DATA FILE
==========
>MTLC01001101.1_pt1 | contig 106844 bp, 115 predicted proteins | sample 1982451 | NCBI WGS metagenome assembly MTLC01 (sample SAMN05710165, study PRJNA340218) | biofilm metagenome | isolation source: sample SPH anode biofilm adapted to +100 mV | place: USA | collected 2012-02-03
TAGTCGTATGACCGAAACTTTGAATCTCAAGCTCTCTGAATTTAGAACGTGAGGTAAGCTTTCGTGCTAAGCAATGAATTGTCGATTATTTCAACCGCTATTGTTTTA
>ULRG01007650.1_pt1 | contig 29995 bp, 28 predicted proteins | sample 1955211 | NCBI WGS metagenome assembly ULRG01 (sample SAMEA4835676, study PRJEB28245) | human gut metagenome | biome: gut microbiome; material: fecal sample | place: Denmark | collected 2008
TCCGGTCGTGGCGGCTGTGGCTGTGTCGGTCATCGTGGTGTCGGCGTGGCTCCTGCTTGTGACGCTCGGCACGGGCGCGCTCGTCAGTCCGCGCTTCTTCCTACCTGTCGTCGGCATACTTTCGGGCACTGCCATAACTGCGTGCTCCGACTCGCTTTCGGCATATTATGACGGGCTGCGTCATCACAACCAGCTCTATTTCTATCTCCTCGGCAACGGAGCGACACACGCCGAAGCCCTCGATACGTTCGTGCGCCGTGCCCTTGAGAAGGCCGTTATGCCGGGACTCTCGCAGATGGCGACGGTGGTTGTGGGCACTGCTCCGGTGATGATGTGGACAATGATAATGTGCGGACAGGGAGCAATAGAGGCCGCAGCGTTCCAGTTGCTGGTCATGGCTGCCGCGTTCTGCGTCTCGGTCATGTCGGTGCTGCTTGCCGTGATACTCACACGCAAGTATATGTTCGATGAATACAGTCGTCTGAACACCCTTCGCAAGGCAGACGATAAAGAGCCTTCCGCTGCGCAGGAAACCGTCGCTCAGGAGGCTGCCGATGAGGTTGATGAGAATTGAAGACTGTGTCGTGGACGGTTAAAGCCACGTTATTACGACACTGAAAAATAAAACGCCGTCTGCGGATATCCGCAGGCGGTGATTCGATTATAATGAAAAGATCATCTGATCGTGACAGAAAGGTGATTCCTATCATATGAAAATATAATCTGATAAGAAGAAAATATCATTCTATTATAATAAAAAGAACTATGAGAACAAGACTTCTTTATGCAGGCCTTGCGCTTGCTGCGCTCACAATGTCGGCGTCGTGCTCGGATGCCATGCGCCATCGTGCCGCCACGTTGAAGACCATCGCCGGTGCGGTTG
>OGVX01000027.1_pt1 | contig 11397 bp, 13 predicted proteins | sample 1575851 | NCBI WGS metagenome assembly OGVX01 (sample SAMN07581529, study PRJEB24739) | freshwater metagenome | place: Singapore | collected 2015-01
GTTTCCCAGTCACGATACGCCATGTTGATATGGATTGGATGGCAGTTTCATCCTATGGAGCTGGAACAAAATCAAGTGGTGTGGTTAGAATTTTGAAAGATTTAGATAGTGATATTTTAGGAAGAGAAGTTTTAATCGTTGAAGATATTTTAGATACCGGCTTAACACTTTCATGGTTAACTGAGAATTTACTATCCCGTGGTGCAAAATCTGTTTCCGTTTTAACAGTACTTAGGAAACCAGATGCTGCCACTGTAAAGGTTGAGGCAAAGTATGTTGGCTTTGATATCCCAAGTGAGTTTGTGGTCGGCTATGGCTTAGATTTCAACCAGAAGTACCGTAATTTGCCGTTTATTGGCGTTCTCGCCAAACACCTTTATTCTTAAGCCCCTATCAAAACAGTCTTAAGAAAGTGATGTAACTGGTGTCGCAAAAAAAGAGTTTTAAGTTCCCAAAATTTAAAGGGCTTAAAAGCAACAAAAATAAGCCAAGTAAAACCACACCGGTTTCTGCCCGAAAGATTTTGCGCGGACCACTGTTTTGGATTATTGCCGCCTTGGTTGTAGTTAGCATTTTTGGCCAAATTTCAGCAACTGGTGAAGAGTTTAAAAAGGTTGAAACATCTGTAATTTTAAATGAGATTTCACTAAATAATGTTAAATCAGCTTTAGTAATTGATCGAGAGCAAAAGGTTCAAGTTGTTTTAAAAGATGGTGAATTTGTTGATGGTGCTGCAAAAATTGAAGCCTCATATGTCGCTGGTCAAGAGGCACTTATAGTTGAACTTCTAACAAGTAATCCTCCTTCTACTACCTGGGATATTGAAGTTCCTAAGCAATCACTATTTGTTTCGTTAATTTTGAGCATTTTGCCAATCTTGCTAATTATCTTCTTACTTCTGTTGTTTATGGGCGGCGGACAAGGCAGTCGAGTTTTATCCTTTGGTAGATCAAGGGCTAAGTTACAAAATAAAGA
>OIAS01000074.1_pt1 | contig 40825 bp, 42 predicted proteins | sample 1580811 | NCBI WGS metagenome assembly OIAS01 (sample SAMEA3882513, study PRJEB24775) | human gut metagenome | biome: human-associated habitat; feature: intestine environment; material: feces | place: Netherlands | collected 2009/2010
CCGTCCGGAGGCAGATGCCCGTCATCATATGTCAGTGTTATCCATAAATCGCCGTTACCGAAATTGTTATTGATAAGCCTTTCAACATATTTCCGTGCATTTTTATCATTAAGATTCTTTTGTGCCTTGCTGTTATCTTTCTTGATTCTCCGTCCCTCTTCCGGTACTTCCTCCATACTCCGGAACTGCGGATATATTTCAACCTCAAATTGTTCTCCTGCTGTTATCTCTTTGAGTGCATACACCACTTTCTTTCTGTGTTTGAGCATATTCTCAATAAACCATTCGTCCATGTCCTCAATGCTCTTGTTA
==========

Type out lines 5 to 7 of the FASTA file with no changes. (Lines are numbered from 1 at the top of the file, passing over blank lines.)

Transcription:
>OGVX01000027.1_pt1 | contig 11397 bp, 13 predicted proteins | sample 1575851 | NCBI WGS metagenome assembly OGVX01 (sample SAMN07581529, study PRJEB24739) | freshwater metagenome | place: Singapore | collected 2015-01
GTTTCCCAGTCACGATACGCCATGTTGATATGGATTGGATGGCAGTTTCATCCTATGGAGCTGGAACAAAATCAAGTGGTGTGGTTAGAATTTTGAAAGATTTAGATAGTGATATTTTAGGAAGAGAAGTTTTAATCGTTGAAGATATTTTAGATACCGGCTTAACACTTTCATGGTTAACTGAGAATTTACTATCCCGTGGTGCAAAATCTGTTTCCGTTTTAACAGTACTTAGGAAACCAGATGCTGCCACTGTAAAGGTTGAGGCAAAGTATGTTGGCTTTGATATCCCAAGTGAGTTTGTGGTCGGCTATGGCTTAGATTTCAACCAGAAGTACCGTAATTTGCCGTTTATTGGCGTTCTCGCCAAACACCTTTATTCTTAAGCCCCTATCAAAACAGTCTTAAGAAAGTGATGTAACTGGTGTCGCAAAAAAAGAGTTTTAAGTTCCCAAAATTTAAAGGGCTTAAAAGCAACAAAAATAAGCCAAGTAAAACCACACCGGTTTCTGCCCGAAAGATTTTGCGCGGACCACTGTTTTGGATTATTGCCGCCTTGGTTGTAGTTAGCATTTTTGGCCAAATTTCAGCAACTGGTGAAGAGTTTAAAAAGGTTGAAACATCTGTAATTTTAAATGAGATTTCACTAAATAATGTTAAATCAGCTTTAGTAATTGATCGAGAGCAAAAGGTTCAAGTTGTTTTAAAAGATGGTGAATTTGTTGATGGTGCTGCAAAAATTGAAGCCTCATATGTCGCTGGTCAAGAGGCACTTATAGTTGAACTTCTAACAAGTAATCCTCCTTCTACTACCTGGGATATTGAAGTTCCTAAGCAATCACTATTTGTTTCGTTAATTTTGAGCATTTTGCCAATCTTGCTAATTATCTTCTTACTTCTGTTGTTTATGGGCGGCGGACAAGGCAGTCGAGTTTTATCCTTTGGTAGATCAAGGGCTAAGTTACAAAATAAAGA
>OIAS01000074.1_pt1 | contig 40825 bp, 42 predicted proteins | sample 1580811 | NCBI WGS metagenome assembly OIAS01 (sample SAMEA3882513, study PRJEB24775) | human gut metagenome | biome: human-associated habitat; feature: intestine environment; material: feces | place: Netherlands | collected 2009/2010